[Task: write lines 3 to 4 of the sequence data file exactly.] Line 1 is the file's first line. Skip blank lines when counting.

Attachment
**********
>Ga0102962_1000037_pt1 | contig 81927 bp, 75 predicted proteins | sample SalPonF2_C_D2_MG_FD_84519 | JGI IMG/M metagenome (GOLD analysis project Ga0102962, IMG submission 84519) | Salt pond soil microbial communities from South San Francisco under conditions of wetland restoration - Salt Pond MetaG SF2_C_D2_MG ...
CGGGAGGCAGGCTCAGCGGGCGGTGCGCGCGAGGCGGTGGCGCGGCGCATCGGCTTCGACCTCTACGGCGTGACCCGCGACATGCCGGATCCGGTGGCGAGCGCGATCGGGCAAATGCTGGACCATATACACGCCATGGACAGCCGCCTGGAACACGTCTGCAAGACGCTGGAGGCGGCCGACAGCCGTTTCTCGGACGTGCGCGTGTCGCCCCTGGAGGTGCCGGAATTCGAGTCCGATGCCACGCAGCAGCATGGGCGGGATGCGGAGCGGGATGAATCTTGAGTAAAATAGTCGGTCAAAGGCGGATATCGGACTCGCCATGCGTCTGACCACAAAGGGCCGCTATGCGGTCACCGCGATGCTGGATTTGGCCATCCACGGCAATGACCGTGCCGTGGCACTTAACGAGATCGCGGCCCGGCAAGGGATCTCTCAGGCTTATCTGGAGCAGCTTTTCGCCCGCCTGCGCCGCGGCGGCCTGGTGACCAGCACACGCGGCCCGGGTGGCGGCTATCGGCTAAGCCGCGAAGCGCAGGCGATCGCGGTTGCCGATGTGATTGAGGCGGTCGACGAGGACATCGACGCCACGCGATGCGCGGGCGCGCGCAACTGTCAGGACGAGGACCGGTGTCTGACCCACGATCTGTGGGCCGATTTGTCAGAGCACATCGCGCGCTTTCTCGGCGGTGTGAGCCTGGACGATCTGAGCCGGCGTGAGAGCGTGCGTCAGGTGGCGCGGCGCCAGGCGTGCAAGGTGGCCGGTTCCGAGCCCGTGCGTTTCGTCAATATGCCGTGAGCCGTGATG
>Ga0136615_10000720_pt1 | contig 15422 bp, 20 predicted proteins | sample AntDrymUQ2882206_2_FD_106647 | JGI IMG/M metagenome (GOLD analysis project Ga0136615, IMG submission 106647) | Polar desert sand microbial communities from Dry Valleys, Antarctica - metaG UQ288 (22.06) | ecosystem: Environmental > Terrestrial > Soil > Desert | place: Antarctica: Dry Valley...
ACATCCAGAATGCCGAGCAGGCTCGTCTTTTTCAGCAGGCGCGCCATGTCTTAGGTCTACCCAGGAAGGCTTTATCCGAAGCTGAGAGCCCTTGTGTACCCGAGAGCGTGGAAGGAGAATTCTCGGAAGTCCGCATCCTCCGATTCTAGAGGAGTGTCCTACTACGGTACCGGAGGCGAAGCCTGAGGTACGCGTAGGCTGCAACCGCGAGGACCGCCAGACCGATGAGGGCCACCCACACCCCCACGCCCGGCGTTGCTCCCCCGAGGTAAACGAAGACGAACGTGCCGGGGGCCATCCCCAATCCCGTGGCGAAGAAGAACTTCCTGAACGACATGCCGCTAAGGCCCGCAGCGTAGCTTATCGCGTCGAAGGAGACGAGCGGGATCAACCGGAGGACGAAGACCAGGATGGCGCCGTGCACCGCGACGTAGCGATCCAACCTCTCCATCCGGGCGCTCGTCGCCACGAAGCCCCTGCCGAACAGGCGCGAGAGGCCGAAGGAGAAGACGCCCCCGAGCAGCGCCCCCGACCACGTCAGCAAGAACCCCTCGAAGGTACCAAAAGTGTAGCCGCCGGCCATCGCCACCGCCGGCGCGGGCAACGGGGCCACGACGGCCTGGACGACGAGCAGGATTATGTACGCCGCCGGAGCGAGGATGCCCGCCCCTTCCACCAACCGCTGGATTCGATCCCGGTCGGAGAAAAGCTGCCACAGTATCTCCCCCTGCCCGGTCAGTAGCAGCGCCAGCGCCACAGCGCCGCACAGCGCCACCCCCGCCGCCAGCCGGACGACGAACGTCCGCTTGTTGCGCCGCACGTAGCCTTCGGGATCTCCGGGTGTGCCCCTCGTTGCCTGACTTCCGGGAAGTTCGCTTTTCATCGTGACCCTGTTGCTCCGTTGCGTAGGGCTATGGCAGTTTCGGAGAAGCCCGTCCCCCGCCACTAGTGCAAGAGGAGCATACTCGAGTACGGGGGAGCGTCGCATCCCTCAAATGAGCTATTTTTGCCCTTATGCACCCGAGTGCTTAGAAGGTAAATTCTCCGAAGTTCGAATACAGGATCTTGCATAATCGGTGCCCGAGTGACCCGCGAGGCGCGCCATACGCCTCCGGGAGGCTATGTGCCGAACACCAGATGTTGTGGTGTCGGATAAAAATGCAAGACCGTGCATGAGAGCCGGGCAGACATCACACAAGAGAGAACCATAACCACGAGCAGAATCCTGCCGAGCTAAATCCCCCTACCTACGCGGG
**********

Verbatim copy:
>Ga0136615_10000720_pt1 | contig 15422 bp, 20 predicted proteins | sample AntDrymUQ2882206_2_FD_106647 | JGI IMG/M metagenome (GOLD analysis project Ga0136615, IMG submission 106647) | Polar desert sand microbial communities from Dry Valleys, Antarctica - metaG UQ288 (22.06) | ecosystem: Environmental > Terrestrial > Soil > Desert | place: Antarctica: Dry Valley...
ACATCCAGAATGCCGAGCAGGCTCGTCTTTTTCAGCAGGCGCGCCATGTCTTAGGTCTACCCAGGAAGGCTTTATCCGAAGCTGAGAGCCCTTGTGTACCCGAGAGCGTGGAAGGAGAATTCTCGGAAGTCCGCATCCTCCGATTCTAGAGGAGTGTCCTACTACGGTACCGGAGGCGAAGCCTGAGGTACGCGTAGGCTGCAACCGCGAGGACCGCCAGACCGATGAGGGCCACCCACACCCCCACGCCCGGCGTTGCTCCCCCGAGGTAAACGAAGACGAACGTGCCGGGGGCCATCCCCAATCCCGTGGCGAAGAAGAACTTCCTGAACGACATGCCGCTAAGGCCCGCAGCGTAGCTTATCGCGTCGAAGGAGACGAGCGGGATCAACCGGAGGACGAAGACCAGGATGGCGCCGTGCACCGCGACGTAGCGATCCAACCTCTCCATCCGGGCGCTCGTCGCCACGAAGCCCCTGCCGAACAGGCGCGAGAGGCCGAAGGAGAAGACGCCCCCGAGCAGCGCCCCCGACCACGTCAGCAAGAACCCCTCGAAGGTACCAAAAGTGTAGCCGCCGGCCATCGCCACCGCCGGCGCGGGCAACGGGGCCACGACGGCCTGGACGACGAGCAGGATTATGTACGCCGCCGGAGCGAGGATGCCCGCCCCTTCCACCAACCGCTGGATTCGATCCCGGTCGGAGAAAAGCTGCCACAGTATCTCCCCCTGCCCGGTCAGTAGCAGCGCCAGCGCCACAGCGCCGCACAGCGCCACCCCCGCCGCCAGCCGGACGACGAACGTCCGCTTGTTGCGCCGCACGTAGCCTTCGGGATCTCCGGGTGTGCCCCTCGTTGCCTGACTTCCGGGAAGTTCGCTTTTCATCGTGACCCTGTTGCTCCGTTGCGTAGGGCTATGGCAGTTTCGGAGAAGCCCGTCCCCCGCCACTAGTGCAAGAGGAGCATACTCGAGTACGGGGGAGCGTCGCATCCCTCAAATGAGCTATTTTTGCCCTTATGCACCCGAGTGCTTAGAAGGTAAATTCTCCGAAGTTCGAATACAGGATCTTGCATAATCGGTGCCCGAGTGACCCGCGAGGCGCGCCATACGCCTCCGGGAGGCTATGTGCCGAACACCAGATGTTGTGGTGTCGGATAAAAATGCAAGACCGTGCATGAGAGCCGGGCAGACATCACACAAGAGAGAACCATAACCACGAGCAGAATCCTGCCGAGCTAAATCCCCCTACCTACGCGGG